The first question deals with one of the themes that the Bubble Dialogue studies focused on, handling conflict. As with Bubble Dialogue, the interaction is mediated, but here the mediation is via a virtual world. It was argued that children often find that the double mediation of Bubble Dialogue offers a safe place to reveal their feelings. In the much more complex space of Virtual Worlds, questions of identity development and practice, as the project notes, are important.

7 Reflections and conclusions

Whether learners are using tutorial CAL, role playing using computers or in virtual worlds, they are taking risks and need to feel secure enough to do this without fear of feeling stupid or being judged. They need to feel safe enough to participate in these different spaces. Some of the young people using Bubble Dialogue clearly did not feel safe enough to communicate and express their feelings within conventional interpersonal settings. The double layer of mediation, as described earlier, provides distance that may facilitate such communication and expression. Cooper and Brna (2001, op. cit.) in the context of their software, T'riffic Tales, discussed earlier, also note the challenge for teachers of helping children to feel secure enough to engage in the creativity needed for story writing and learning more generally. It is suggested that for learning technologies to be successful, trust is crucial.

Social and affective factors are as important, if not more important now, in influencing whether learners choose to use technology to support their learning as they were thirty years ago when the first case study was conducted. Reviewing some of the work on attractions and disincentives for using learning technologies highlights the importance of a number of factors in influencing learners' use, which include academic factors such as pedagogic approach, integration and assessment. Affective factors such as anxiety or even fear about using technology, insufficient competence and familiarity in using technologies for learning can also be strong disincentives. Unfortunately technical difficulties have not disappeared, and are likely to pose much greater barriers for learners who do not feel confident and competent.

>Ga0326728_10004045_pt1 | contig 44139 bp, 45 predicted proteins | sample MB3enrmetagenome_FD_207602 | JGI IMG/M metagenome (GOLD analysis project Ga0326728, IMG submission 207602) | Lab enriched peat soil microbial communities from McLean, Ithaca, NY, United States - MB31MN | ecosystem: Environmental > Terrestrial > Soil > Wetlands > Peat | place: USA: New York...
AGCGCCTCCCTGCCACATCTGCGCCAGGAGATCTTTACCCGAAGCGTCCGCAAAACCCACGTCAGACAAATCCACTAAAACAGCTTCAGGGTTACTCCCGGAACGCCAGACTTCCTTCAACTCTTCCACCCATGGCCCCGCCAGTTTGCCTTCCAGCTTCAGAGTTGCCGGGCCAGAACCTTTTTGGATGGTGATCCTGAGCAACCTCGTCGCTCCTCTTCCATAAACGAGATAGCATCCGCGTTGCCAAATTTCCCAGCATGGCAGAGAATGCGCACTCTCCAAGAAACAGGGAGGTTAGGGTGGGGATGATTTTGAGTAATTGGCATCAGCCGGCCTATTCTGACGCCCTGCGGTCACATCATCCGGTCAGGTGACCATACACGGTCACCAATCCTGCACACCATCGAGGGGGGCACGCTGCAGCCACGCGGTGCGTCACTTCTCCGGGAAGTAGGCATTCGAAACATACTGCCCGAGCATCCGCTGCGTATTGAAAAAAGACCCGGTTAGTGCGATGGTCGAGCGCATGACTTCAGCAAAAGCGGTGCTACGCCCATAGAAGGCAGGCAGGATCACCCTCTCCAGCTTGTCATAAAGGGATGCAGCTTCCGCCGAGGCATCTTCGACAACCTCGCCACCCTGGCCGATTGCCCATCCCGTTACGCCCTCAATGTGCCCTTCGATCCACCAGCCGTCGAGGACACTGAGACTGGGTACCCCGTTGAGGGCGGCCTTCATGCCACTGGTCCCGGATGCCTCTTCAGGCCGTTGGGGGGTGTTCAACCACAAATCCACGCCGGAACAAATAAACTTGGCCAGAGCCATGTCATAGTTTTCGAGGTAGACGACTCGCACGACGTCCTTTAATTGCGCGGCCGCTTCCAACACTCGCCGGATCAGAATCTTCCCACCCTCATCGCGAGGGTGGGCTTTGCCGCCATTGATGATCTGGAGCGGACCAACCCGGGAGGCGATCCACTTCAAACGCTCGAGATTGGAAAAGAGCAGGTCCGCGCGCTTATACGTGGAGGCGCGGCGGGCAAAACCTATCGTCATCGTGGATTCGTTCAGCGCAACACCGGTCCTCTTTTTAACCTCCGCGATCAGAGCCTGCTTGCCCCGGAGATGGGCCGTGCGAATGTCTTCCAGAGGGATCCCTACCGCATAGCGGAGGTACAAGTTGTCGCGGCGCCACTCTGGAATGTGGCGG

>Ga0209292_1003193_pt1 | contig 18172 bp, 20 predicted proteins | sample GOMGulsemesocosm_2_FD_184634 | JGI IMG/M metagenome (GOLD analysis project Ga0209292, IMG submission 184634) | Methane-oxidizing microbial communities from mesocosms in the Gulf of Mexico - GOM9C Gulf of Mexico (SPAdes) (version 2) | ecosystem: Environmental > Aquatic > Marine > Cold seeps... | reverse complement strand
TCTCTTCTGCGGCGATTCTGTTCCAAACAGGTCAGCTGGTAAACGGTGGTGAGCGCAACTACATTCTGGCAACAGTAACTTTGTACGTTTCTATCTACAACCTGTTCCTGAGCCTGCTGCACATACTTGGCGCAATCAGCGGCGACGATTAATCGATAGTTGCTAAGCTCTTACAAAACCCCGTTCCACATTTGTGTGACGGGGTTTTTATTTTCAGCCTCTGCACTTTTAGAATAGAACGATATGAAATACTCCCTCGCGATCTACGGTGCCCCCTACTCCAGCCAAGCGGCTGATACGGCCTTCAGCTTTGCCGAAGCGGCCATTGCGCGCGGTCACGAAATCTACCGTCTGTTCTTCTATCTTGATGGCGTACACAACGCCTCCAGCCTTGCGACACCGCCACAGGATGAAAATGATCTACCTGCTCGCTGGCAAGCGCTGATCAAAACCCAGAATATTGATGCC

It is argued that a common factor between research on the affective factors concerning students' use of technologies for learning and research into how technologies might be harnessed to support social communication and the expression of emotions is trust. Learners using technologies to support their studies need to be able to trust in their competence, in the technology working, in the support they will receive if they need it - and ultimately be sufficiently confident that the benefits they gain are worth their efforts. It was suggested that the Bubble Dialogue environment mediates participants' interactions both through the technology and the role playing - thus here it is distancing that allows participants to feel sufficiently safe, and trusting enough, to express their emotions: a process that is likely to feel quite risky. Research on how children can be supported to communicate and develop social skills in a virtual world environment will be important in developing our understanding of whether this much more immersive environment will also provide sufficient distancing and of other issues that are important in this particular environment.

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9 Footnotes

  • [1] Bubble Dialogue was developed by the Hypermedia Research and Language group, University of Coleraine
  • [2] The formal definition of emotional and behavioural difficulties in the UK refers to "children who …[present]… present inappropriate, aggressive, bizarre or withdrawn behaviour" and who "have developed a range of strategies for dealing with day-to-day experiences that are inappropriate and impede normal personal and social development and make it difficult for them to learn" (DES, 1989).